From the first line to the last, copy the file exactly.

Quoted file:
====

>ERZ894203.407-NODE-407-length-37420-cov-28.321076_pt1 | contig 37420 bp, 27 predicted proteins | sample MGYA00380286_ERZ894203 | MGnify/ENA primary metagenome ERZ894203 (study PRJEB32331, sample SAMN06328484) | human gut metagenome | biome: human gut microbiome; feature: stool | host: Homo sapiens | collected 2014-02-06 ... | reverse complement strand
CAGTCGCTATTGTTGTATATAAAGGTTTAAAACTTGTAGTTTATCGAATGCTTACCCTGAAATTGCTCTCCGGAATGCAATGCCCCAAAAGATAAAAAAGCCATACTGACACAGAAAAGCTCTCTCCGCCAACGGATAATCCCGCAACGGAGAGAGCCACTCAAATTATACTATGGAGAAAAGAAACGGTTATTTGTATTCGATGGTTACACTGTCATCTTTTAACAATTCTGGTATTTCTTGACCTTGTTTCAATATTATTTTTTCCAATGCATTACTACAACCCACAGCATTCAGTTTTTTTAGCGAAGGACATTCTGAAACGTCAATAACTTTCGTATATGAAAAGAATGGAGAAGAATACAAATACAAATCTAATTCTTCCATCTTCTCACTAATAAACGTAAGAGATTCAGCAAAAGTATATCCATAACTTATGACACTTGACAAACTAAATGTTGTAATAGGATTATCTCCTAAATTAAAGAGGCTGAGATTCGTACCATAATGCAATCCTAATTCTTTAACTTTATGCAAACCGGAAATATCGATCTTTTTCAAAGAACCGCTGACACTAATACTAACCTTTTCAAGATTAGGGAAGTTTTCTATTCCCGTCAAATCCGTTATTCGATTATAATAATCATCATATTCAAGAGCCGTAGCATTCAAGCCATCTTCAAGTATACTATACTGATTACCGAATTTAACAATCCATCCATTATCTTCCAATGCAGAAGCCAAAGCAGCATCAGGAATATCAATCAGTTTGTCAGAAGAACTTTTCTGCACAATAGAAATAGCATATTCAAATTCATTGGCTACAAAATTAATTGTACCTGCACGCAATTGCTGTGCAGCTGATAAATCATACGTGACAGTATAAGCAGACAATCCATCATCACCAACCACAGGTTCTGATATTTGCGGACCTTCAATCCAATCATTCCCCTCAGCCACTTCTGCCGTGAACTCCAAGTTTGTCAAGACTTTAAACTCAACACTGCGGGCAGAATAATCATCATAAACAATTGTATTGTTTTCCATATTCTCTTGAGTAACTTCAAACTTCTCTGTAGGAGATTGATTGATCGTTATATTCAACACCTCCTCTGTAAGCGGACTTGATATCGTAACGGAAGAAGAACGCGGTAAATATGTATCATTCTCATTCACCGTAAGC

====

>ERZ894203.407-NODE-407-length-37420-cov-28.321076_pt1 | contig 37420 bp, 27 predicted proteins | sample MGYA00380286_ERZ894203 | MGnify/ENA primary metagenome ERZ894203 (study PRJEB32331, sample SAMN06328484) | human gut metagenome | biome: human gut microbiome; feature: stool | host: Homo sapiens | collected 2014-02-06 ... | reverse complement strand
CAGTCGCTATTGTTGTATATAAAGGTTTAAAACTTGTAGTTTATCGAATGCTTACCCTGAAATTGCTCTCCGGAATGCAATGCCCCAAAAGATAAAAAAGCCATACTGACACAGAAAAGCTCTCTCCGCCAACGGATAATCCCGCAACGGAGAGAGCCACTCAAATTATACTATGGAGAAAAGAAACGGTTATTTGTATTCGATGGTTACACTGTCATCTTTTAACAATTCTGGTATTTCTTGACCTTGTTTCAATATTATTTTTTCCAATGCATTACTACAACCCACAGCATTCAGTTTTTTTAGCGAAGGACATTCTGAAACGTCAATAACTTTCGTATATGAAAAGAATGGAGAAGAATACAAATACAAATCTAATTCTTCCATCTTCTCACTAATAAACGTAAGAGATTCAGCAAAAGTATATCCATAACTTATGACACTTGACAAACTAAATGTTGTAATAGGATTATCTCCTAAATTAAAGAGGCTGAGATTCGTACCATAATGCAATCCTAATTCTTTAACTTTATGCAAACCGGAAATATCGATCTTTTTCAAAGAACCGCTGACACTAATACTAACCTTTTCAAGATTAGGGAAGTTTTCTATTCCCGTCAAATCCGTTATTCGATTATAATAATCATCATATTCAAGAGCCGTAGCATTCAAGCCATCTTCAAGTATACTATACTGATTACCGAATTTAACAATCCATCCATTATCTTCCAATGCAGAAGCCAAAGCAGCATCAGGAATATCAATCAGTTTGTCAGAAGAACTTTTCTGCACAATAGAAATAGCATATTCAAATTCATTGGCTACAAAATTAATTGTACCTGCACGCAATTGCTGTGCAGCTGATAAATCATACGTGACAGTATAAGCAGACAATCCATCATCACCAACCACAGGTTCTGATATTTGCGGACCTTCAATCCAATCATTCCCCTCAGCCACTTCTGCCGTGAACTCCAAGTTTGTCAAGACTTTAAACTCAACACTGCGGGCAGAATAATCATCATAAACAATTGTATTGTTTTCCATATTCTCTTGAGTAACTTCAAACTTCTCTGTAGGAGATTGATTGATCGTTATATTCAACACCTCCTCTGTAAGCGGACTTGATATCGTAACGGAAGAAGAACGCGGTAAATATGTATCATTCTCATTCACCGTAAGC